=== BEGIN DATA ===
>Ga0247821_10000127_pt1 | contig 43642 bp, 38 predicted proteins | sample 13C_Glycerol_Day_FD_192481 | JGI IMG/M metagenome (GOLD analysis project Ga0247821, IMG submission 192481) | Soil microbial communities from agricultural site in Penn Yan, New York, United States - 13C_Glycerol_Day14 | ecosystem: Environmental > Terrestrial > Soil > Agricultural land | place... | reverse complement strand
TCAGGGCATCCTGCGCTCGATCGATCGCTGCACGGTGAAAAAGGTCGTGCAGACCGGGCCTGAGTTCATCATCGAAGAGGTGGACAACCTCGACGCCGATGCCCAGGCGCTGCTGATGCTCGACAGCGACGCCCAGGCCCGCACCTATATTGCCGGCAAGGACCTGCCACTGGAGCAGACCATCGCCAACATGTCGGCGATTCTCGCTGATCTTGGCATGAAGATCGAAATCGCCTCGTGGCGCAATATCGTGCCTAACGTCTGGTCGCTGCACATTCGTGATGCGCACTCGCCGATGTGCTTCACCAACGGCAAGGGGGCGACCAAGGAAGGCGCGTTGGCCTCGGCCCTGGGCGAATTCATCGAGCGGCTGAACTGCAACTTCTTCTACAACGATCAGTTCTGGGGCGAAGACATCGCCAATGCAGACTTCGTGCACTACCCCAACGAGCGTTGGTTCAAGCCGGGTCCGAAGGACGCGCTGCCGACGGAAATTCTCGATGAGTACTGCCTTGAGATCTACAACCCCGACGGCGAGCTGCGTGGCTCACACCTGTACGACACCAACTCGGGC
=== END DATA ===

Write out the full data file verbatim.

>Ga0247821_10000127_pt1 | contig 43642 bp, 38 predicted proteins | sample 13C_Glycerol_Day_FD_192481 | JGI IMG/M metagenome (GOLD analysis project Ga0247821, IMG submission 192481) | Soil microbial communities from agricultural site in Penn Yan, New York, United States - 13C_Glycerol_Day14 | ecosystem: Environmental > Terrestrial > Soil > Agricultural land | place... | reverse complement strand
TCAGGGCATCCTGCGCTCGATCGATCGCTGCACGGTGAAAAAGGTCGTGCAGACCGGGCCTGAGTTCATCATCGAAGAGGTGGACAACCTCGACGCCGATGCCCAGGCGCTGCTGATGCTCGACAGCGACGCCCAGGCCCGCACCTATATTGCCGGCAAGGACCTGCCACTGGAGCAGACCATCGCCAACATGTCGGCGATTCTCGCTGATCTTGGCATGAAGATCGAAATCGCCTCGTGGCGCAATATCGTGCCTAACGTCTGGTCGCTGCACATTCGTGATGCGCACTCGCCGATGTGCTTCACCAACGGCAAGGGGGCGACCAAGGAAGGCGCGTTGGCCTCGGCCCTGGGCGAATTCATCGAGCGGCTGAACTGCAACTTCTTCTACAACGATCAGTTCTGGGGCGAAGACATCGCCAATGCAGACTTCGTGCACTACCCCAACGAGCGTTGGTTCAAGCCGGGTCCGAAGGACGCGCTGCCGACGGAAATTCTCGATGAGTACTGCCTTGAGATCTACAACCCCGACGGCGAGCTGCGTGGCTCACACCTGTACGACACCAACTCGGGC